Role of the Funder/Sponsor: The funders had no role in the design and conduct of the study; collection, management, analysis, and interpretation of the data; preparation, review, or approval of the manuscript; and decision to submit the manuscript for publication.

Additional Contributions: We thank the patients and families for their involvement in research.

References
1.
Takada  LT, Geschwind  MD.  Prion diseases.  Semin Neurol. 2013;33(4):348-356. doi:10.1055/s-0033-1359314PubMedGoogle ScholarCrossref
2.
Ladogana  A, Puopolo  M, Croes  EA,  et al.  Mortality from Creutzfeldt-Jakob disease and related disorders in Europe, Australia, and Canada.  Neurology. 2005;64(9):1586-1591. doi:10.1212/01.WNL.0000160117.56690.B2PubMedGoogle ScholarCrossref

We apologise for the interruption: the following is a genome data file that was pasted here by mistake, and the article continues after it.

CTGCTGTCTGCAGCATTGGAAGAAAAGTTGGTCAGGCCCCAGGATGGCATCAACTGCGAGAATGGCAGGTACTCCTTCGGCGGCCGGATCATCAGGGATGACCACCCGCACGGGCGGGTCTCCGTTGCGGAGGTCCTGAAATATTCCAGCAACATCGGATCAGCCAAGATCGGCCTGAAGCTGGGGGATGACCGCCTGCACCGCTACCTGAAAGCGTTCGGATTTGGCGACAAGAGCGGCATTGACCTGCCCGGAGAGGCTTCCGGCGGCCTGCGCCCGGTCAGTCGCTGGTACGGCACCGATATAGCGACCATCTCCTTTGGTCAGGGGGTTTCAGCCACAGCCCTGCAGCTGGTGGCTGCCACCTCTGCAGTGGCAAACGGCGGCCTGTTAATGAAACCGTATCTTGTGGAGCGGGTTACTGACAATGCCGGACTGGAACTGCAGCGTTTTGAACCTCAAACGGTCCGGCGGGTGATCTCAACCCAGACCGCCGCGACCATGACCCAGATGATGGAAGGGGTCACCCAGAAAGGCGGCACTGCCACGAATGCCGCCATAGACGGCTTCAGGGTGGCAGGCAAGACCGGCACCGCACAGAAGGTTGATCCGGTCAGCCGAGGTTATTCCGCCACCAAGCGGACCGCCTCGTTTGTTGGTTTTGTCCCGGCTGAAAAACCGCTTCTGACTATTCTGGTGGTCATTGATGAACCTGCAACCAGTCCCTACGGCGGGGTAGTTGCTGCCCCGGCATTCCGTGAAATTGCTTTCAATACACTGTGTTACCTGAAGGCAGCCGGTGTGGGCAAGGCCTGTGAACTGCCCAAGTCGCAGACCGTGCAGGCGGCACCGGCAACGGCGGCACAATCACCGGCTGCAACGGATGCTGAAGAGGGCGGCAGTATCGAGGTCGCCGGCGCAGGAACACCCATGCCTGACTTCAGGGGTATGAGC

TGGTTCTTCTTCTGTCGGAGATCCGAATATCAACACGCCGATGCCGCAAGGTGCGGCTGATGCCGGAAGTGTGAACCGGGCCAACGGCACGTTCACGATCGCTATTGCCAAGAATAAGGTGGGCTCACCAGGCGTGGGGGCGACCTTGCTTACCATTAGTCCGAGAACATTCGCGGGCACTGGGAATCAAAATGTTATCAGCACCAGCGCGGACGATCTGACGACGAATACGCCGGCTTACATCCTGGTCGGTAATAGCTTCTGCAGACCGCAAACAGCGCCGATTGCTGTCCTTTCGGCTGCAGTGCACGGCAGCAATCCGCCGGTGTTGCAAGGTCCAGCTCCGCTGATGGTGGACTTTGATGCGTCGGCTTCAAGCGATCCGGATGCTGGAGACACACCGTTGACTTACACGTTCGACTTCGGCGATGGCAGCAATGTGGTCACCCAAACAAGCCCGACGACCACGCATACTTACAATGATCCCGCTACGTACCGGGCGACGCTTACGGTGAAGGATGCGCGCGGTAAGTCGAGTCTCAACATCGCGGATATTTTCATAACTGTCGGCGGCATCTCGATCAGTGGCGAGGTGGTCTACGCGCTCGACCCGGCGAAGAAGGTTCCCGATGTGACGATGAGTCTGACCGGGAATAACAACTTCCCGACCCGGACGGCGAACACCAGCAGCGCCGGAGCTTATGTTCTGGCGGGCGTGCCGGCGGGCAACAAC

3.
Masters  CL, Harris  JO, Gajdusek  DC, Gibbs  CJ  Jr, Bernoulli  C, Asher  DM.  Creutzfeldt-Jakob disease: patterns of worldwide occurrence and the significance of familial and sporadic clustering.  Ann Neurol. 1979;5(2):177-188. doi:10.1002/ana.410050212PubMedGoogle ScholarCrossref
4.
Mead  S, Tagliavini  F.  Clinical trials.  Handb Clin Neurol. 2018;153:431-444. doi:10.1016/B978-0-444-63945-5.00024-6PubMedGoogle ScholarCrossref
5.
Johnson  DY, Dunkelberger  DL, Henry  M,  et al.  Sporadic Jakob-Creutzfeldt disease presenting as primary progressive aphasia.  JAMA Neurol. 2013;70(2):254-257. doi:10.1001/2013.jamaneurol.139PubMedGoogle ScholarCrossref
6.
Pocchiari  M, Puopolo  M, Croes  EA,  et al.  Predictors of survival in sporadic Creutzfeldt-Jakob disease and other human transmissible spongiform encephalopathies.  Brain. 2004;127(pt 10):2348-2359. doi:10.1093/brain/awh249PubMedGoogle ScholarCrossref